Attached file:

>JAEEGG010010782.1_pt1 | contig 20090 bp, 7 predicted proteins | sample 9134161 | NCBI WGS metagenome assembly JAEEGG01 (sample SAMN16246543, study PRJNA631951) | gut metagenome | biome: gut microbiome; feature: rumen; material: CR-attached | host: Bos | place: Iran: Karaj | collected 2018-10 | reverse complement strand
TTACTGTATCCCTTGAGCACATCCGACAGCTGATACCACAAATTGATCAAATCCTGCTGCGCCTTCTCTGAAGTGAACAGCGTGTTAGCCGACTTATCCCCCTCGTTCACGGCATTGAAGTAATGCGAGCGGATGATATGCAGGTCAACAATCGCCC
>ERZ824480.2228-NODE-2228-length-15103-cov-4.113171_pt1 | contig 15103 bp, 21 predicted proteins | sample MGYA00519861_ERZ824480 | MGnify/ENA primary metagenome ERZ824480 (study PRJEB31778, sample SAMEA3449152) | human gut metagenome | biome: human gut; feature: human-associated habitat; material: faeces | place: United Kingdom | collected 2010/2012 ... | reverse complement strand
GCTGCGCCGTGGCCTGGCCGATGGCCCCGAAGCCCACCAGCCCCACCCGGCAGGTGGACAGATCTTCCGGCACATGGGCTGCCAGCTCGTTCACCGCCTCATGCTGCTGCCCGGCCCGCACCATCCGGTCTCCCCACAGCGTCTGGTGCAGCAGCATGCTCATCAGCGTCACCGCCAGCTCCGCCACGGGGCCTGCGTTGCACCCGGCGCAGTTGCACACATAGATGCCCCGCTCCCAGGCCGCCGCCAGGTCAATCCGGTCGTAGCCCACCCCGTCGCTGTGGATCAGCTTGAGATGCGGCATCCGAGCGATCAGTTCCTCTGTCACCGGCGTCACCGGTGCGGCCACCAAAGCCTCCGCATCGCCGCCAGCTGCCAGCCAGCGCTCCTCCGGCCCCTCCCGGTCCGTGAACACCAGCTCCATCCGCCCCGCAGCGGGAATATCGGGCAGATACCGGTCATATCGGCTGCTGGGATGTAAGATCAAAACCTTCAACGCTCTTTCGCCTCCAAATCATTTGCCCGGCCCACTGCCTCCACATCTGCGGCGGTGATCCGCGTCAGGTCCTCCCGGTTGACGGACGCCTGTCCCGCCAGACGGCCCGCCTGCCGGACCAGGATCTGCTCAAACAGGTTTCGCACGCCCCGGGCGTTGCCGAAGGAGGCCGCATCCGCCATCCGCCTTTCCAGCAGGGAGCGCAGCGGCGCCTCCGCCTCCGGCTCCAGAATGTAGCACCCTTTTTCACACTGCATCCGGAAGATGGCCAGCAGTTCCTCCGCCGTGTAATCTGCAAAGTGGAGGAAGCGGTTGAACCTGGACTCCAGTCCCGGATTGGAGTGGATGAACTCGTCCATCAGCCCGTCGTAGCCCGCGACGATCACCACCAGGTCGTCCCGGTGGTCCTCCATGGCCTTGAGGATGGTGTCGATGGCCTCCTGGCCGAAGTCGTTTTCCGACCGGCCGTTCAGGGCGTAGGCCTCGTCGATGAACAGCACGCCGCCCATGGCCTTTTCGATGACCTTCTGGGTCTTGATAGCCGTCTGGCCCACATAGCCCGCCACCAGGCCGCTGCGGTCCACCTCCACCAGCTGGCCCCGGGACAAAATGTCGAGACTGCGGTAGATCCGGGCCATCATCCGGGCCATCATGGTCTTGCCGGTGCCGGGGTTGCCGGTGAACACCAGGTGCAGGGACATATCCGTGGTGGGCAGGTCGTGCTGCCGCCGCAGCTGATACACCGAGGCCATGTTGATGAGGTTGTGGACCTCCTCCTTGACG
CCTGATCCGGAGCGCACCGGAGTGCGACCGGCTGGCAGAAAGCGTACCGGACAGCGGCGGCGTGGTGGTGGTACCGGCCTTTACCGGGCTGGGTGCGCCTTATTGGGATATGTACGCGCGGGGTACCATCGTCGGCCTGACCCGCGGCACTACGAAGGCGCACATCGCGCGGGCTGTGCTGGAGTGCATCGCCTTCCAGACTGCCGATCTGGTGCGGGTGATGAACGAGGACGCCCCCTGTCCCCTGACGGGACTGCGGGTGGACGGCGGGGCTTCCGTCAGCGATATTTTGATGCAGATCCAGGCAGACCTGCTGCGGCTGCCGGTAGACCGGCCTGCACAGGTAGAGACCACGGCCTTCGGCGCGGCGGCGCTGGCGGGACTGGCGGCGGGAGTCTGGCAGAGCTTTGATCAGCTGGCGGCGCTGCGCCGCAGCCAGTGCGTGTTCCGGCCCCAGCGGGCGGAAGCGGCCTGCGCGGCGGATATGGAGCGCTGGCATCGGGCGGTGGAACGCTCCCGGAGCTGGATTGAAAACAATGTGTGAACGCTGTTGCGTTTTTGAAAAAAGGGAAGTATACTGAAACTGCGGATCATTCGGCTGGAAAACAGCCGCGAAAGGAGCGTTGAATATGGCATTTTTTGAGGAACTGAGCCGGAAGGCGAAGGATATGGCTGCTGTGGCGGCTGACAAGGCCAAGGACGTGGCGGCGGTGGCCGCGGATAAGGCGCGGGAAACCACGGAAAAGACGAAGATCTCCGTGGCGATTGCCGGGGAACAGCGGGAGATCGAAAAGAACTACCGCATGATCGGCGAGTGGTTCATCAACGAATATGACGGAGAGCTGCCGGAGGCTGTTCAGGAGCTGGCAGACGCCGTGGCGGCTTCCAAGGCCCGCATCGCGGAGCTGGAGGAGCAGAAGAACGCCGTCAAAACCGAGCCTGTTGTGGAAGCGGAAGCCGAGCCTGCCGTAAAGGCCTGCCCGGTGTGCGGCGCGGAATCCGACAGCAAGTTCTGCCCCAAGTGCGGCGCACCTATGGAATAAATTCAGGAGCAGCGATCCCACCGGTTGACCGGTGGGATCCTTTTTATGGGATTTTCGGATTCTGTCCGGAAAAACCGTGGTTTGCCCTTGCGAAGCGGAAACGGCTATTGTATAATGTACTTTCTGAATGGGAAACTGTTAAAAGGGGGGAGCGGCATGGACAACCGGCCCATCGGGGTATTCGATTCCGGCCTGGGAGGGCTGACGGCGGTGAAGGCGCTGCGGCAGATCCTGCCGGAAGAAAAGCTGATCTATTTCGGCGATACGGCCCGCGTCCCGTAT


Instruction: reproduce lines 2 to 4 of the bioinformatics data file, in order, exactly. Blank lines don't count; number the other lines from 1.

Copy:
TTACTGTATCCCTTGAGCACATCCGACAGCTGATACCACAAATTGATCAAATCCTGCTGCGCCTTCTCTGAAGTGAACAGCGTGTTAGCCGACTTATCCCCCTCGTTCACGGCATTGAAGTAATGCGAGCGGATGATATGCAGGTCAACAATCGCCC
>ERZ824480.2228-NODE-2228-length-15103-cov-4.113171_pt1 | contig 15103 bp, 21 predicted proteins | sample MGYA00519861_ERZ824480 | MGnify/ENA primary metagenome ERZ824480 (study PRJEB31778, sample SAMEA3449152) | human gut metagenome | biome: human gut; feature: human-associated habitat; material: faeces | place: United Kingdom | collected 2010/2012 ... | reverse complement strand
GCTGCGCCGTGGCCTGGCCGATGGCCCCGAAGCCCACCAGCCCCACCCGGCAGGTGGACAGATCTTCCGGCACATGGGCTGCCAGCTCGTTCACCGCCTCATGCTGCTGCCCGGCCCGCACCATCCGGTCTCCCCACAGCGTCTGGTGCAGCAGCATGCTCATCAGCGTCACCGCCAGCTCCGCCACGGGGCCTGCGTTGCACCCGGCGCAGTTGCACACATAGATGCCCCGCTCCCAGGCCGCCGCCAGGTCAATCCGGTCGTAGCCCACCCCGTCGCTGTGGATCAGCTTGAGATGCGGCATCCGAGCGATCAGTTCCTCTGTCACCGGCGTCACCGGTGCGGCCACCAAAGCCTCCGCATCGCCGCCAGCTGCCAGCCAGCGCTCCTCCGGCCCCTCCCGGTCCGTGAACACCAGCTCCATCCGCCCCGCAGCGGGAATATCGGGCAGATACCGGTCATATCGGCTGCTGGGATGTAAGATCAAAACCTTCAACGCTCTTTCGCCTCCAAATCATTTGCCCGGCCCACTGCCTCCACATCTGCGGCGGTGATCCGCGTCAGGTCCTCCCGGTTGACGGACGCCTGTCCCGCCAGACGGCCCGCCTGCCGGACCAGGATCTGCTCAAACAGGTTTCGCACGCCCCGGGCGTTGCCGAAGGAGGCCGCATCCGCCATCCGCCTTTCCAGCAGGGAGCGCAGCGGCGCCTCCGCCTCCGGCTCCAGAATGTAGCACCCTTTTTCACACTGCATCCGGAAGATGGCCAGCAGTTCCTCCGCCGTGTAATCTGCAAAGTGGAGGAAGCGGTTGAACCTGGACTCCAGTCCCGGATTGGAGTGGATGAACTCGTCCATCAGCCCGTCGTAGCCCGCGACGATCACCACCAGGTCGTCCCGGTGGTCCTCCATGGCCTTGAGGATGGTGTCGATGGCCTCCTGGCCGAAGTCGTTTTCCGACCGGCCGTTCAGGGCGTAGGCCTCGTCGATGAACAGCACGCCGCCCATGGCCTTTTCGATGACCTTCTGGGTCTTGATAGCCGTCTGGCCCACATAGCCCGCCACCAGGCCGCTGCGGTCCACCTCCACCAGCTGGCCCCGGGACAAAATGTCGAGACTGCGGTAGATCCGGGCCATCATCCGGGCCATCATGGTCTTGCCGGTGCCGGGGTTGCCGGTGAACACCAGGTGCAGGGACATATCCGTGGTGGGCAGGTCGTGCTGCCGCCGCAGCTGATACACCGAGGCCATGTTGATGAGGTTGTGGACCTCCTCCTTGACG